To loosen the cinch 74, the wearer opens the pocket 66 and presses the top 98 of the chordlock clamping portion 60 into the housing 58, releasing the grip of the chordlock 56 on the drawchord 78 and allowing the elastic member 76 to contract, drawing the drawchord 78 back through the chordlock 56 to a looser position.
When the wearer unzips the main zipper 24 and removes the jacket 10, opening the previously closed path, the chordlocks 56 remain associated with the drawchord 78 and the shell 12 such that no adjustments need to be completed prior to reclosing the main zipper 24. In the preferred embodiment, the chordlocks 56 remain secured to the drawchord 78 so that the elastic band 76 is automatically stretched when the main zipper 24 is again closed about wearer.
Furthermore, any cinch 74 adjustments can be performed while the jacket 10 is being worn. Consequently, the wearer can feel changes is cinch 74 tension as they are made, and need not engage in a trial-and-error iterative approach that would be required if the jacket needed to be removed for adjustments. In addition, the cinch 74 tension is infinitely variable.
Referring to the alternative embodiment of FIG. 7, jacket 100 includes resilient tension-spreading vertical bars 102 sewn to the inside of the shell 12 on each side of the main zipper 24. Thus, bars 102 are disposed in series with each other along the closed path. For clarity, the jacket pockets are not shown in FIG. 7. The bars 102 distribute the tensile force of the cinch 74 over a large tensionable portion 104 of the jacket 100 as the cinch 74 pulls the shell eyelets 50 away from each other.
Referring to FIGS. 1, 2, and 8, each sleeve 30 of the preferred embodiment preferably includes three fabric panels that extend from sleeve shoulder, where they are attached to the torso portion of the jacket, to the cuff 36. These panels are top panel 106, rear panel 108, and forward panel 110. Lines 111 show the orientation of the fabric in each panel selected to minimize fabric usage when the panels are cut from a stock sheet, and also to provide the appropriate stretch qualities in each direction in the panels. The fabric in the forward panel 110, for example, has fibers oriented along line 111, diagonally to the length of the forward panel 110.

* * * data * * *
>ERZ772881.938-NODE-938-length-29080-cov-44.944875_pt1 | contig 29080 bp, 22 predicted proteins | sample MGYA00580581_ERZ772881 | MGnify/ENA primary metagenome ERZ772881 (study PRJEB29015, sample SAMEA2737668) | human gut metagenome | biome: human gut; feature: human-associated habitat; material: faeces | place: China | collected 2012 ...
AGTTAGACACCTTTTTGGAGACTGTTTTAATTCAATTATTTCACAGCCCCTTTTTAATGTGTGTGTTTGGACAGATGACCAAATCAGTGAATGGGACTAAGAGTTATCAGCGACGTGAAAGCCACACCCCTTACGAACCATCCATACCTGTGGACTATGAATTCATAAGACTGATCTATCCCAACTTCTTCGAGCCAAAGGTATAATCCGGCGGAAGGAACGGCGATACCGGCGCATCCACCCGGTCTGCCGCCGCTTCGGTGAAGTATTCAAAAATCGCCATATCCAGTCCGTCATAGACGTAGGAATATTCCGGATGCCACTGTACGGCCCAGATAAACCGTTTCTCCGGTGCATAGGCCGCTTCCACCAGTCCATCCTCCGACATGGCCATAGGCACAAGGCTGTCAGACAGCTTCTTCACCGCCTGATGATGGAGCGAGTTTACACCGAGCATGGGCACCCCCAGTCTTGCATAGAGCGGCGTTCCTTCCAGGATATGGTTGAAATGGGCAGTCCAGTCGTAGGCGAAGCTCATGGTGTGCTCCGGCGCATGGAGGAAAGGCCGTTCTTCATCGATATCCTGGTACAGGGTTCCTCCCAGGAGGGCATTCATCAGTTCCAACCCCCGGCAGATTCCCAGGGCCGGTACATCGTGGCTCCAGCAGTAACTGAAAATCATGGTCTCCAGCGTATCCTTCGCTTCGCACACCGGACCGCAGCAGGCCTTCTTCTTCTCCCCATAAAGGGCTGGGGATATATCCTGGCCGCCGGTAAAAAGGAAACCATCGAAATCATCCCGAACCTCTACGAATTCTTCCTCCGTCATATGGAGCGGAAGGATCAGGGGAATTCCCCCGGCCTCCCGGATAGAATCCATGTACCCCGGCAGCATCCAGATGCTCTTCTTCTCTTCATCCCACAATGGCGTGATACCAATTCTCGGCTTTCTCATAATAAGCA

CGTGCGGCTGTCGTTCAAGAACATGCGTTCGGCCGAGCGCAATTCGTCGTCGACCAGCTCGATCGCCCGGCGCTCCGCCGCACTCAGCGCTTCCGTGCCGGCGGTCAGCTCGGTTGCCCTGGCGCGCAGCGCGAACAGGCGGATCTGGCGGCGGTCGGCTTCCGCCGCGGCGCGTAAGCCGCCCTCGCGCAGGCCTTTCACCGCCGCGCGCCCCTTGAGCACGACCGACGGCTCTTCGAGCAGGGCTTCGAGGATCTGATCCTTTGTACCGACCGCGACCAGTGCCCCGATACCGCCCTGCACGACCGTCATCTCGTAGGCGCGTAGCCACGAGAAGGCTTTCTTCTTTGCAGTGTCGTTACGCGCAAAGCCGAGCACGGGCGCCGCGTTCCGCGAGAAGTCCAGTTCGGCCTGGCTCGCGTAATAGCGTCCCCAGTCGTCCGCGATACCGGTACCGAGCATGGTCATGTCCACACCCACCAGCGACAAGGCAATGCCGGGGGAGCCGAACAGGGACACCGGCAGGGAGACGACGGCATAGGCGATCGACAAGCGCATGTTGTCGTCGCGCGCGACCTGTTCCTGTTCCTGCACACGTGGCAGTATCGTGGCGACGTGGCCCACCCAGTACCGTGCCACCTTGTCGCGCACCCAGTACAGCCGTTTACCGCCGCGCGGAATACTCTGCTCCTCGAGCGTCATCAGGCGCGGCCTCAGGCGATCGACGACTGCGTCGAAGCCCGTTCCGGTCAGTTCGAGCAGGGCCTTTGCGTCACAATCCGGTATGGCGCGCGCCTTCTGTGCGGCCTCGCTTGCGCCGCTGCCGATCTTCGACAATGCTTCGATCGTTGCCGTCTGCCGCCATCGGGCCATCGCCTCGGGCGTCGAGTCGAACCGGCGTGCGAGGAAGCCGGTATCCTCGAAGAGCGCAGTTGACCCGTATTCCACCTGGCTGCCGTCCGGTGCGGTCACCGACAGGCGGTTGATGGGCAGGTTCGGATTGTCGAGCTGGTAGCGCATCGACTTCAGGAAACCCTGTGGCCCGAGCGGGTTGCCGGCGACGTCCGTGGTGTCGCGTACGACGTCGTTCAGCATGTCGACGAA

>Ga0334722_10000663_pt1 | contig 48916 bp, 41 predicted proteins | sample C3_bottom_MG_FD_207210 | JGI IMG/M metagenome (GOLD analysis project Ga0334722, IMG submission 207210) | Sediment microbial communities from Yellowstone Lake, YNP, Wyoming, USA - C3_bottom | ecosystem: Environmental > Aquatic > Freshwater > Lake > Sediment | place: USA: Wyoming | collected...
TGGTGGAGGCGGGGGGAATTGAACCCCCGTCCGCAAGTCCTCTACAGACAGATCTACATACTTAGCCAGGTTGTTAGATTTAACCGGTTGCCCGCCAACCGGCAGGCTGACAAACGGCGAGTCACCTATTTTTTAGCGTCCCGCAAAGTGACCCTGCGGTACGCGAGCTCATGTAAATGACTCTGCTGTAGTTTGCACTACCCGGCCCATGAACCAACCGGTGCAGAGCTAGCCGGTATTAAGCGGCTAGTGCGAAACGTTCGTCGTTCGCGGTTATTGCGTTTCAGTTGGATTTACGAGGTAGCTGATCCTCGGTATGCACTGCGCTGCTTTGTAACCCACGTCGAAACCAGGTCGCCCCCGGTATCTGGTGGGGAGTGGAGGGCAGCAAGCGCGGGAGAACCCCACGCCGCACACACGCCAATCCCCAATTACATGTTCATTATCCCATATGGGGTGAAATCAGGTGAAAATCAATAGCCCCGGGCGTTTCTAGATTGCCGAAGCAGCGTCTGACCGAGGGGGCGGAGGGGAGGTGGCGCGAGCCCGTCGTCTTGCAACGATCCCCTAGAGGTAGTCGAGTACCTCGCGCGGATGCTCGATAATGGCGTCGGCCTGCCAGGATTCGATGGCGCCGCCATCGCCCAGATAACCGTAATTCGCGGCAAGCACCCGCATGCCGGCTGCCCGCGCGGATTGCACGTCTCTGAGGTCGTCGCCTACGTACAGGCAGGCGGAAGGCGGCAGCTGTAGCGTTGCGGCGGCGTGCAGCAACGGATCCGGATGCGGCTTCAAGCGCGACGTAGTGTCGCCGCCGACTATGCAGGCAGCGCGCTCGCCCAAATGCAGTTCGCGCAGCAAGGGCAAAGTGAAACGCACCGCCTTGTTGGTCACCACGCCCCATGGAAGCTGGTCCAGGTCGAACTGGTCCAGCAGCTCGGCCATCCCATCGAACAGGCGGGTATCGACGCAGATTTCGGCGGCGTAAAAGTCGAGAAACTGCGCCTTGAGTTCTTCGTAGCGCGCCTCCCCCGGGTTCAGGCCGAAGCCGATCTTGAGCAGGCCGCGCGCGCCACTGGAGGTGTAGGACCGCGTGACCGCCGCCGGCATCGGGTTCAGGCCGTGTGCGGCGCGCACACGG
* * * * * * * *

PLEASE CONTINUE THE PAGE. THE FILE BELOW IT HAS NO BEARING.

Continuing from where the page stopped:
Back generally convex edges 112 and 114 of the top and rear panels 106 and 108 are attached to each other at a back seam 116, shown in FIG. 2. The back seam 116 runs along the back of the sleeve 30 from the back of the sleeve shoulder 118 to the back of the sleeve elbow 120 and to the back of the sleeve wrist 122, where the sleeve 30 attaches to the cuff 36.
Because the back seam 116 is disposed directly behind the elbow of the wearer, the shape of the back seam 116 directly affects the mobility of the wearer's arm within the sleeve 30. The edges 112 and 114 of the top and rear panels 106 and 108 have convex curvatures of radii 123 that decrease towards the elbow 120. The radii 123 preferably reach a maximum about half way between the elbow and the wrist 122, with the edges 112 and 114 curved along substantially their entire extend. Radii 123 of edges 112 and 114 preferably reach a minimum of less than about three times length 124 of the sleeve 30 from the top of the shoulder, where the sleeve 30 is sewn to the jacket collar 41, to the wrist. More preferably, the minimum radii 123 are less than about the length 124 of the sleeve 30. Back edge 114 has an average curvature that is preferably more curved than the average curvature of back edge 112.
This construction provides extra room behind the wearer's elbow to allow the elbow to bend without substantially pulling the cuff 36 away from the wearer's wrist. Additionally, the extra room provided at the back of the sleeve 30 by the back seam 116 permits the cuff 36 to stay positioned properly about the wearer's wrist during a golf upswing, when an arm of the wearer is extended across the wearer's chest.